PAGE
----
Digital services: time for the EU to act on Amazon

DISCLAIMER: All opinions in this column reflect the views of the author(s), not of EURACTIV Media network.

The Amazon logo is pictured outside the company's logistic and distribution center in Werne, Germany, 22 November 2018 [EPA-EFE/FRIEDEMANN VOGEL]

Last week’s revelations of how Amazon has ramped up its surveillance of workers are yet another reminder that working people need the EU to step up, writes Oliver Roethig.

Oliver Roethig is the regional secretary of UNI Europa, representing more than seven million service sector workers across Europe, including in Amazon.

The world learned that Amazon was hiring intelligence analysts to spy on unions. While the positions were designed to deal with Amazon workers, these were no ordinary HR jobs. Experience in the “intelligence community, the military, law enforcement” were among the qualifications sought.

The fact that fluency in French and Spanish was also in the list of desirables shows this is not a problem limited to the USA.

Not content with prospective spying, it was revealed the following day that Amazon already spies on private Facebook groups run by its workers, including those in the UK and Spain. Why all the snooping?

Since its founding, Amazon has aggressively pushed to undermine workers’ efforts to negotiate better conditions. In a resolute sign of its brazen embrace of this mirky approach, Amazon has since named former commander of US Cyber Command to its board of directors.

What Amazon described as the “labour threats” in its job posting, are in fact a core part of the European social model. Collective bargaining, ensuring workers have a say over decisions that shape their everyday lives, is fundamental to countering the inequalities that are growing across Europe.

However, Amazon is intent on imposing its conflictual labour model and dismantling the European approach that has for so long delivered more egalitarian, fair and just societies.

The question is, will legislators continue to allow the corporation run by the richest person on the planet get away with extracting huge wealth from some of the poorest and most precarious workers on the continent with impunity?

Funnel-shaped playing field

Amazon’s undercutting on workers’ rights is part of a package of subversive tactics. As well as dragging down labour conditions it has avoided taxes, squeezed small and medium-sized businesses (as well as global logistics companies) and dumped prices.

We hear a lot about the level playing field needed for fair competition, instead, Amazon is creating a funnel-shaped market in which it collects an increasingly large ransom on all sales.

At the root of it is Amazon’s reliance on unfair competition. It uses killer acquisitions to buy out competitors and take over their market share. While Amazon is a marketplace, it is also a seller and it uses its data and algorithms to favour its own products.

It uses its revenue, notably in its cloud computing business AWS, to cross-subsidise its operations in retail and aggressively undercut competitors. We’ve identified 19 tactics like these that Amazon applies to undermine fair and socially responsible competition.

These tactics spell out serious exploitation of market power and underlying structural problems with the current competition approach. Increasingly, all players along the e-commerce value chain are dependent on the mercy of Amazon.

In their efforts to keep up with Amazon’s unfair competition, there is evidence that these players are increasingly left without any choice but to reduce overall working conditions and suppress wages.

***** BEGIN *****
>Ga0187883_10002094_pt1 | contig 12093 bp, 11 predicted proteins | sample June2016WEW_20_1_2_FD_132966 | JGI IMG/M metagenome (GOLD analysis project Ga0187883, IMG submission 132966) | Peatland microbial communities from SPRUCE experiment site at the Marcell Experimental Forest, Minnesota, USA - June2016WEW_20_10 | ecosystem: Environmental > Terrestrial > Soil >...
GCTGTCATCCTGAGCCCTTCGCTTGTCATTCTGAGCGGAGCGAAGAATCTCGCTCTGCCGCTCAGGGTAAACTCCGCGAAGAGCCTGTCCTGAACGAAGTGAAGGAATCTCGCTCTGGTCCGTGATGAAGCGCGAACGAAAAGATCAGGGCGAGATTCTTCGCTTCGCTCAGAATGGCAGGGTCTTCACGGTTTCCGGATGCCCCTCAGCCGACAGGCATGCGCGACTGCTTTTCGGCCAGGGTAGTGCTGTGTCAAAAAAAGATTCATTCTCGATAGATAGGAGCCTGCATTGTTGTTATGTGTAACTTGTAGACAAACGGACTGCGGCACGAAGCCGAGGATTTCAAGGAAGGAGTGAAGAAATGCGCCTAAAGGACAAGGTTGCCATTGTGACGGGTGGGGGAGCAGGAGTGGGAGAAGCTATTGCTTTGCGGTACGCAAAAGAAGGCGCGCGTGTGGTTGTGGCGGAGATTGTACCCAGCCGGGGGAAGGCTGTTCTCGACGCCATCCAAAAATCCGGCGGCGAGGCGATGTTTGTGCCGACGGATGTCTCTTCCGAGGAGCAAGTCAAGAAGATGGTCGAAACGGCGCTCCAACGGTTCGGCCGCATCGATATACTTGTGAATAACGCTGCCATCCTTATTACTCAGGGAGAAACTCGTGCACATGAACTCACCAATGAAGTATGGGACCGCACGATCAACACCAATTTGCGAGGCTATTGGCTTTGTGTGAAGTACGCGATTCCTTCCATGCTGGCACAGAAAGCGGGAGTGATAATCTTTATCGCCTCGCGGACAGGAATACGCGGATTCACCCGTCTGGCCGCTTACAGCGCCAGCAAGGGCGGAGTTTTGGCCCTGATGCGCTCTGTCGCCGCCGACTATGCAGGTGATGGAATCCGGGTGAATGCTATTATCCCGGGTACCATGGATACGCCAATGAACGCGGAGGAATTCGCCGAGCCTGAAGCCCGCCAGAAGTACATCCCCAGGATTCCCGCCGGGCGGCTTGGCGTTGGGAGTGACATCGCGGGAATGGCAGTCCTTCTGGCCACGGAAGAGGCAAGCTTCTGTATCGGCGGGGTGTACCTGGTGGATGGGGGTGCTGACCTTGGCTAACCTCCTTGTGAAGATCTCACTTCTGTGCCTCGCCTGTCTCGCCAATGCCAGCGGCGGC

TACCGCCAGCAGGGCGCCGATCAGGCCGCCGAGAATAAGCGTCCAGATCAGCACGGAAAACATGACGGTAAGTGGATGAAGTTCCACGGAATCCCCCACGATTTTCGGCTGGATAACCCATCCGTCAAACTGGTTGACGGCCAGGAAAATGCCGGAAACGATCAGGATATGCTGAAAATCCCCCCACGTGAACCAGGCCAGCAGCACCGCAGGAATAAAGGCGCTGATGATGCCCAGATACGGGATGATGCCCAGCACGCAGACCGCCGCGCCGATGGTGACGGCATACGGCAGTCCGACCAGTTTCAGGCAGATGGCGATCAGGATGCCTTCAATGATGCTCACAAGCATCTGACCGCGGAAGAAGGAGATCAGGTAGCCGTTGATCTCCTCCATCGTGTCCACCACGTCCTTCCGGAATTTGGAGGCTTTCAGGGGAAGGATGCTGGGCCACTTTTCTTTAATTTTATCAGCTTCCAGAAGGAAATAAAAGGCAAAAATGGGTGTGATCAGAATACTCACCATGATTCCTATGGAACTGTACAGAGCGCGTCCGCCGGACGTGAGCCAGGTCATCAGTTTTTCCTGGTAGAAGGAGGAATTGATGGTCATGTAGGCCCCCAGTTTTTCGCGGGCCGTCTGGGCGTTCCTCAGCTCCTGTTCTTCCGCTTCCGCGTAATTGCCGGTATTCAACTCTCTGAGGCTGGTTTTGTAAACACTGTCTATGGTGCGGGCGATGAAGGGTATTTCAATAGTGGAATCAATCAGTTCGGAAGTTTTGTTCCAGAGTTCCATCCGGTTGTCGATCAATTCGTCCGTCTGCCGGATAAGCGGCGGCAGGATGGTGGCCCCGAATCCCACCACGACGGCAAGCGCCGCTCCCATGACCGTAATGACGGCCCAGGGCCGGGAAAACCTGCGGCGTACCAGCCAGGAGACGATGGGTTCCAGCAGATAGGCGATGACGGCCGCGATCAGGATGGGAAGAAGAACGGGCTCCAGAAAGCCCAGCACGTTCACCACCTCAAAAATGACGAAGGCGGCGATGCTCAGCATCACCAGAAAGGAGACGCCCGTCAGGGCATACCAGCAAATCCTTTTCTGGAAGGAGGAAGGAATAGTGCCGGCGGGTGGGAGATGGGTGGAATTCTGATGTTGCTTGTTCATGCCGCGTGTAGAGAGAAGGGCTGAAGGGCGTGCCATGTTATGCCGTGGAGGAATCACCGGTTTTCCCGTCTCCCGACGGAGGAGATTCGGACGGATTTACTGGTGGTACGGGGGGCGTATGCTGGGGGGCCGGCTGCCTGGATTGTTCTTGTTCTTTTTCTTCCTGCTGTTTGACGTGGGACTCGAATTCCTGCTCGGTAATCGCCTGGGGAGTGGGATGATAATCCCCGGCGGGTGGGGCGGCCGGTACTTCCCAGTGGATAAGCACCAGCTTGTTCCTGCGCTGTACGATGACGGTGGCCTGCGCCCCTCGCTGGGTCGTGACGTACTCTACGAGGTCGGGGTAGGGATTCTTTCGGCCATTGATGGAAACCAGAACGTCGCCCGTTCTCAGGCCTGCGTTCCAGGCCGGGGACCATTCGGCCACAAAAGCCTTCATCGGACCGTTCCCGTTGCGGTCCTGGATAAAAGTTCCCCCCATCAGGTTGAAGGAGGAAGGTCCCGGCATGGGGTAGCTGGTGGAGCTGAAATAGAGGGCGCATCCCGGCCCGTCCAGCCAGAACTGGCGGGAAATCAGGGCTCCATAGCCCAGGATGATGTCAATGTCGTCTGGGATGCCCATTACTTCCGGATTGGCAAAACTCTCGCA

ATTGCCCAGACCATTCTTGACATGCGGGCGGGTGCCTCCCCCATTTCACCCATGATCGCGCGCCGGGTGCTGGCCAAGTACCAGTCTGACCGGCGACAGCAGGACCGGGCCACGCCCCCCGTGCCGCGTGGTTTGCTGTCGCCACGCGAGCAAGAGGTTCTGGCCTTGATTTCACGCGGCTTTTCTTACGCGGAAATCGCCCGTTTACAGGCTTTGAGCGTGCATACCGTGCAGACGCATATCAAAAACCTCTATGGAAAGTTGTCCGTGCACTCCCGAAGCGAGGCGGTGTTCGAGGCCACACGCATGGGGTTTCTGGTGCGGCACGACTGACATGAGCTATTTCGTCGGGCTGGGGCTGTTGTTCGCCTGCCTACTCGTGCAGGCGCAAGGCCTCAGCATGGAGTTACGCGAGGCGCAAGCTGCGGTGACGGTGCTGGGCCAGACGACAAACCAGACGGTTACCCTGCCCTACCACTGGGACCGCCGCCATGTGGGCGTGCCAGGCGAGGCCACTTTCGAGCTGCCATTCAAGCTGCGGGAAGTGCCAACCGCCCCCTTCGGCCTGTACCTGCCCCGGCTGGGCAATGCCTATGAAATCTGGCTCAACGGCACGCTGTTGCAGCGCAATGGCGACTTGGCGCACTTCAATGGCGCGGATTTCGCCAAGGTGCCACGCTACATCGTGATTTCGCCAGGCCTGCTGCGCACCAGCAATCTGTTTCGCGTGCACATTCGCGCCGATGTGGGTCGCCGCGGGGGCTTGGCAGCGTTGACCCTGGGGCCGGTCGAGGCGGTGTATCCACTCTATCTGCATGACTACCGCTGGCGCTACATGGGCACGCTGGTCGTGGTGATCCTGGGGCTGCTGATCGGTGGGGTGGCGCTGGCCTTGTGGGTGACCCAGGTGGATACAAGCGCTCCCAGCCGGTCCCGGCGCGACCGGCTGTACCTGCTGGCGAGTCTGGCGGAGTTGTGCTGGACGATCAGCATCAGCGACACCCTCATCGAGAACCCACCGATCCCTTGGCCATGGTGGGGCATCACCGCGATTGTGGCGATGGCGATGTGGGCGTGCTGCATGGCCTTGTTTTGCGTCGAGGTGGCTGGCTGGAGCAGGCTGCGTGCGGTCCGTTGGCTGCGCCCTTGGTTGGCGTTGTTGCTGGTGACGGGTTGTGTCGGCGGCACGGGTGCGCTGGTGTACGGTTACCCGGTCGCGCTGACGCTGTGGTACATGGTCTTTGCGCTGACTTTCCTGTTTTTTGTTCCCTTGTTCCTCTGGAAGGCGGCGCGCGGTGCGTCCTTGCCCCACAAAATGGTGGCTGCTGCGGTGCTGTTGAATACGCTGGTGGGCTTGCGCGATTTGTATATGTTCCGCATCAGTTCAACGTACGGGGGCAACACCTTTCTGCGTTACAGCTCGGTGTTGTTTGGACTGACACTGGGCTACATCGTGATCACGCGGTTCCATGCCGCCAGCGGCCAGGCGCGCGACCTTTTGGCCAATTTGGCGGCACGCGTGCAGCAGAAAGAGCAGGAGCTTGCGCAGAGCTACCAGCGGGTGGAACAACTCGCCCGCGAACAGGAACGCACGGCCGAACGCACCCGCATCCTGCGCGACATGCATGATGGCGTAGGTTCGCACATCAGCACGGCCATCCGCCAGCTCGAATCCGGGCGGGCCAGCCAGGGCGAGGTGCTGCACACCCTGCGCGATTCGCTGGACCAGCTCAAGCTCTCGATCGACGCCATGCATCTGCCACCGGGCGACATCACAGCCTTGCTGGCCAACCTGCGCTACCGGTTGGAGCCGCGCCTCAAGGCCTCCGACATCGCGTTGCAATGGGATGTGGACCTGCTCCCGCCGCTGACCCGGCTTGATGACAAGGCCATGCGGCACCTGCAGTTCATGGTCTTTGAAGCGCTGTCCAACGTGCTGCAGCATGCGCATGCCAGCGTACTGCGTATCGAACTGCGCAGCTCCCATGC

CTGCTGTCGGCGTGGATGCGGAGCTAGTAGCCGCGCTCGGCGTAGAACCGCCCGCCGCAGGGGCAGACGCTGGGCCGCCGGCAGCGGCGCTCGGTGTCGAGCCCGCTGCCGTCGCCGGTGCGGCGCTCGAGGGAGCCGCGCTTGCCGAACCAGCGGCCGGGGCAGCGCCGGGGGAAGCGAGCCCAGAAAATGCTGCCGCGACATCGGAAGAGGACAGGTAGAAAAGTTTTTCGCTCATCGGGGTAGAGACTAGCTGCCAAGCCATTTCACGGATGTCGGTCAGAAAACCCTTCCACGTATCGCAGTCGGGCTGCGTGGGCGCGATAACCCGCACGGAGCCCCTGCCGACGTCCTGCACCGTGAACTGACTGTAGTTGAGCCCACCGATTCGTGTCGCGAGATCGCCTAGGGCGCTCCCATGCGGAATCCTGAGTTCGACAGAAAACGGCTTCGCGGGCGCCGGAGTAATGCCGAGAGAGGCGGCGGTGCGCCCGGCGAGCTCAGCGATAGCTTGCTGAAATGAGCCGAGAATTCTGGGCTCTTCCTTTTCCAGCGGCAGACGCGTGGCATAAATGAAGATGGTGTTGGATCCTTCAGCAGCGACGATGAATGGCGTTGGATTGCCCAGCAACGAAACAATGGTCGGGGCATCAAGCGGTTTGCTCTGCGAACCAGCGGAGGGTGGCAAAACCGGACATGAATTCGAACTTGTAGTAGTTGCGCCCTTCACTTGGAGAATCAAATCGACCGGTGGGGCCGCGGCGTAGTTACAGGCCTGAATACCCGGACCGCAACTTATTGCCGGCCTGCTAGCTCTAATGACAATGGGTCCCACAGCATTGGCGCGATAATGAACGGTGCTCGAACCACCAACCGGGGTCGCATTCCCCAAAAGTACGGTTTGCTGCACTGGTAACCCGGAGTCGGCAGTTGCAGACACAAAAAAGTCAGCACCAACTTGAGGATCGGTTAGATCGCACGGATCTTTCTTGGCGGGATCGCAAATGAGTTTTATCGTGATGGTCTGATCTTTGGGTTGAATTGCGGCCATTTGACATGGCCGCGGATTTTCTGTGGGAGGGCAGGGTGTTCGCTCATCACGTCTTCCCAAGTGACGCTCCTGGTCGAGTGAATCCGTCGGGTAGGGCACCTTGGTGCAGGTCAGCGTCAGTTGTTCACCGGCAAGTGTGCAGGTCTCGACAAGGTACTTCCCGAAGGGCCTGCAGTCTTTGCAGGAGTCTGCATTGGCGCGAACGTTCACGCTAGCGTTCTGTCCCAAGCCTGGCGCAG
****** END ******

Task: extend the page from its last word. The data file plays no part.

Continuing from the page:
The bottom line is that Amazon’s unchecked growth is a vicious circle which makes life more difficult for working people while benefitting only a few. Such developments warrant immediate regulatory intervention.

Digital Services Act: time to push back

That’s why UNI has put forward a set of six key interventions to be included in the EU’s upcoming Digital Services Act. The first three are targeted at addressing the specific problems associated with Amazon.

Firstly, the call for a structural separation of different business divisions has been growing louder and uniting ever more actors. It is a necessary step to increase transparency, disincentivise self-preferencing and prevent unfair cross-subsidisation.

Given its track record, we also make the case for a rigorous monitoring and prevention effort to snuff out the exploitation of dependent sellers and ban AI-based predatory pricing. This would be aimed at stopping Amazon from requiring the procurement of extra services or other benefits as a condition for effectively accessing the marketplace.

As to measures aimed at ensuring that another Amazon does not appear further down the line, we propose to identify and regulate online platforms with significant market power, also known as “SMPs”.

Fundamentally, we are calling for the markets to be genuine markets and products to be genuine products. This would have stopped the insidious takeover by Amazon that has to lead to such an undermining of workers’ conditions.

Finally, and perhaps most importantly, we argue that the European Commission must take workers’ rights into account. It has until now been obsessed with the impact on prices. Yet, prices do not come out of nowhere. It is working people that make all this possible.

When it comes to food, the Commission embraces a “farm to fork” strategy. Why then, when it comes to working people does it remain obstinately focussed on the final effect on prices, as if working people were a part of the equation that was worth erasing?

There are signs that this dogmatic approach is changing. With the Digital Services Act, the EU must reclaim control for the sake of both working people and European companies. We are determined to help the Commission get it right this time.

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